A faulty forensic analysis has put hundreds of innocent people in jail over decades, according to a joint investigation by The Washington Post and 60 Minutes. Eventually found to be unreliable, it was quietly dumped four decades later without alerting those convicted.
The "comparative bullet-lead analysis" claimed to link a bullet with ones in suspects' possession. However, faulty statistical analysis of the elements contained in different lead samples resulted in false matches.
The comparative bullet-lead analysis was based on the supposition that each batch of lead would have a particular, almost unique, chemical makeup. The National Academy of Sciences, however, has invalidated this claim in 2004, pointing out that FBI experts who claimed to jurors the test linked a particular bullet to those found in a suspect's gun or cartridge box were more or less misleading the jury.
Unfortunately, according to The Washington Post:
But the FBI lab has never gone back to determine how many times its scientists misled jurors. Internal memos show that the bureau's managers were aware by 2004 that testimony had been overstated in a large number of trials. In a smaller number of cases, the experts had made false matches based on a faulty statistical analysis of the elements contained in different lead samples, documents show.The reporters have since alerted the FBI on at least 250 cases that may require closer examination. John Miller, FBI Assistant Director for Public Affairs, noted that the FBI is taking a series of steps to try to fix this snafus on cases where the conviction might have resulted from the flawed analysis.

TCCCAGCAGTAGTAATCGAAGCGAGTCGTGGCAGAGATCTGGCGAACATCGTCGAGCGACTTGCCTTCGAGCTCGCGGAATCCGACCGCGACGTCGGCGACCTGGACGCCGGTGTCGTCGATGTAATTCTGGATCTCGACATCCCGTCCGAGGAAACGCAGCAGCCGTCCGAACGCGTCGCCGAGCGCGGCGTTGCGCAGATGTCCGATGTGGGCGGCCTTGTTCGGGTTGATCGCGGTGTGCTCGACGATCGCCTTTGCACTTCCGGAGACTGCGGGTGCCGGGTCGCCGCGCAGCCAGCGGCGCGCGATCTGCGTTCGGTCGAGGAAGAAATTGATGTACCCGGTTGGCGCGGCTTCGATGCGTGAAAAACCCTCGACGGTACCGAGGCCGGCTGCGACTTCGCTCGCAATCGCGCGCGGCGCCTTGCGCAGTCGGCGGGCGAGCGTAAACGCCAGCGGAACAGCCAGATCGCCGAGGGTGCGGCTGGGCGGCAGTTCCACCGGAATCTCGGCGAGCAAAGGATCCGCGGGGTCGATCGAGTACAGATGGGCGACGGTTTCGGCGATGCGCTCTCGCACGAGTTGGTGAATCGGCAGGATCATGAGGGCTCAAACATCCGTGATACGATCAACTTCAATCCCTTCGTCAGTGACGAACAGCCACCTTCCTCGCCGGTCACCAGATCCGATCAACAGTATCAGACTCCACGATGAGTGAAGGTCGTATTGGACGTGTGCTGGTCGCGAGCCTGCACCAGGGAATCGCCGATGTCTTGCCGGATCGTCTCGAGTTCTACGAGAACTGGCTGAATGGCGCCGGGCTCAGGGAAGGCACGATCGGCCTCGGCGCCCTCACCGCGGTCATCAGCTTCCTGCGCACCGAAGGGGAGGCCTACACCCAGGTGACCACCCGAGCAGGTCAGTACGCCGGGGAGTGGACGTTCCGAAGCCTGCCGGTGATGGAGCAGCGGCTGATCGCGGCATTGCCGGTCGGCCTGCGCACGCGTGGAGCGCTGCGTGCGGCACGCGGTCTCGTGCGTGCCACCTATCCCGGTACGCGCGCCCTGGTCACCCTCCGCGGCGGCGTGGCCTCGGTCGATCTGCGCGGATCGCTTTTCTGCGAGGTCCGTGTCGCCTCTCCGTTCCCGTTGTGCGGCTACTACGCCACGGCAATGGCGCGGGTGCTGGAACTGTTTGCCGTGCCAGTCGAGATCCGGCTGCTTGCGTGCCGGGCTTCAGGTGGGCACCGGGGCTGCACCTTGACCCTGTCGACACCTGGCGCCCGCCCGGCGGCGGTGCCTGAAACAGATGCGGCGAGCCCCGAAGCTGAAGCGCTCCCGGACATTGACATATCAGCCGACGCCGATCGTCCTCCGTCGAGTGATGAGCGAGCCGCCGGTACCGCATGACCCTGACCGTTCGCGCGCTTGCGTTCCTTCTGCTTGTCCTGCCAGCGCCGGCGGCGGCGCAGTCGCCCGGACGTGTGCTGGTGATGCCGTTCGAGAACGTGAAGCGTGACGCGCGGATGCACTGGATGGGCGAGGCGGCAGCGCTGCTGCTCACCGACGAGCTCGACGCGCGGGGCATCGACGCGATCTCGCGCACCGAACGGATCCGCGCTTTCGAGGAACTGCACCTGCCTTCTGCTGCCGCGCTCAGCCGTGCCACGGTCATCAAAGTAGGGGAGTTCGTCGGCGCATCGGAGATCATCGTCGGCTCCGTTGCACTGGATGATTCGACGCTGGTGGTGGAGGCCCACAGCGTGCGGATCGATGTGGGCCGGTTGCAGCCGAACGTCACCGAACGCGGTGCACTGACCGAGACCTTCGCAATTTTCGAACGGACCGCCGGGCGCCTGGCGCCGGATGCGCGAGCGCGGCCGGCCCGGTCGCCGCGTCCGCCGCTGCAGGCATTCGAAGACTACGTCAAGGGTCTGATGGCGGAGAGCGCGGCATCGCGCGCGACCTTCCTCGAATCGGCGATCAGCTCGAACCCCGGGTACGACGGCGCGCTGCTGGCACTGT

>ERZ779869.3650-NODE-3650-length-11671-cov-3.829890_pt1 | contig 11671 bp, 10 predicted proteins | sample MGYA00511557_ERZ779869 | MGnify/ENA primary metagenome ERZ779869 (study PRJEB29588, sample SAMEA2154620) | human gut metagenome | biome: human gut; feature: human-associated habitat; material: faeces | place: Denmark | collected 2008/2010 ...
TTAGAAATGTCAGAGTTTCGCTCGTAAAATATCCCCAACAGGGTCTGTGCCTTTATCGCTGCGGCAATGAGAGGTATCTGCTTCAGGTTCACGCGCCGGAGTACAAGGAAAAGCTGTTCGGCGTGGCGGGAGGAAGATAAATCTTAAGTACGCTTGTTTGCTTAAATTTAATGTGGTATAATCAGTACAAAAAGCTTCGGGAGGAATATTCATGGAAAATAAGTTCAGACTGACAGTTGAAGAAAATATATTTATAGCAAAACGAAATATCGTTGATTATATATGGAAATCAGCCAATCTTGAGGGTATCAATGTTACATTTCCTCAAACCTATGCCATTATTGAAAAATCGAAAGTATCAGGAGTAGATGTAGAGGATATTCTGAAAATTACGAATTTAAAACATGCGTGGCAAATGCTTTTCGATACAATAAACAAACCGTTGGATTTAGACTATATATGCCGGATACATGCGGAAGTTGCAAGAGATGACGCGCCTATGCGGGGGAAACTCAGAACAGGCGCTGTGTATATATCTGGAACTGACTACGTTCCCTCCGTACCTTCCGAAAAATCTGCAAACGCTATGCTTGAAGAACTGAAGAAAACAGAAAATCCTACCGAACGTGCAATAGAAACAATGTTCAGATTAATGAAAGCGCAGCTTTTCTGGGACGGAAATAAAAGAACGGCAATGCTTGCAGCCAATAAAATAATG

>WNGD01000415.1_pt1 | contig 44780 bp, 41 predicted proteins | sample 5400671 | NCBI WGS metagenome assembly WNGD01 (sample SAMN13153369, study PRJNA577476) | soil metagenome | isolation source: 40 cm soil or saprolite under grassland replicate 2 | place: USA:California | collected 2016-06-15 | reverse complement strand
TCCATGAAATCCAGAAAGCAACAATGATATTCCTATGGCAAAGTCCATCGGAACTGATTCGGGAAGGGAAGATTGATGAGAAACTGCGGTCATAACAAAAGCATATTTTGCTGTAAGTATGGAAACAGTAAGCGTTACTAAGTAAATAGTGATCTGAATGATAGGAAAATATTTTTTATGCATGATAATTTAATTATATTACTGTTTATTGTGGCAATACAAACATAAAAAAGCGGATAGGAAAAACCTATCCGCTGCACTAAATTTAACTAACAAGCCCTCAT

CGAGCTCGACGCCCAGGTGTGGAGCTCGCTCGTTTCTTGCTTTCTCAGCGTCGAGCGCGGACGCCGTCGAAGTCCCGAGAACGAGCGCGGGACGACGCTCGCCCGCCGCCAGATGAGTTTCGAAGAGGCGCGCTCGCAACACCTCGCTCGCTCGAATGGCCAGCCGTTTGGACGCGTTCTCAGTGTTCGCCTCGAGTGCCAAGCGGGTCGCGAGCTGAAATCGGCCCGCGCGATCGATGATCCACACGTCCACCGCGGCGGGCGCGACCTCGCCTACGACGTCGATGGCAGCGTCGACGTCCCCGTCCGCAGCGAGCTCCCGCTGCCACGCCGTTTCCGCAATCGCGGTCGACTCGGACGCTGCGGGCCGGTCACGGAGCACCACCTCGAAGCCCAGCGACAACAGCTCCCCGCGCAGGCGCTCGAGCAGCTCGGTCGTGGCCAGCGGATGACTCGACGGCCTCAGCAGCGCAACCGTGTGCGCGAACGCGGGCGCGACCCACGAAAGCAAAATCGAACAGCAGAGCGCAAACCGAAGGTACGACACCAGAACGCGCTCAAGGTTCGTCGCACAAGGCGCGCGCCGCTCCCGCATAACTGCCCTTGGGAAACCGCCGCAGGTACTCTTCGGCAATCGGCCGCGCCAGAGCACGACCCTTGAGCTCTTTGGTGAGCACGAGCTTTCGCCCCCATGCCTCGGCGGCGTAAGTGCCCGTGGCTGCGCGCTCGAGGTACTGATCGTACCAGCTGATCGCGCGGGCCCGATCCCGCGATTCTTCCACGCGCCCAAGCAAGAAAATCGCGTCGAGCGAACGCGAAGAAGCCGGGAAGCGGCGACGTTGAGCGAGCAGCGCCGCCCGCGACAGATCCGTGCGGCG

The question remains as to why it took a media investigation for the FBI to notice and take action.
Thinking ahead, what do you reckon are the chances of flawed computer forensics resulting in a hapless computer idiot being charged for computer crimes that they did not commit.
Paul Mah is a writer and blogger who lives in Singapore, where he has worked for a number of years in various capacities within the IT industry. Paul enjoys tinkering with tech gadgets, smartphones, and networking devices.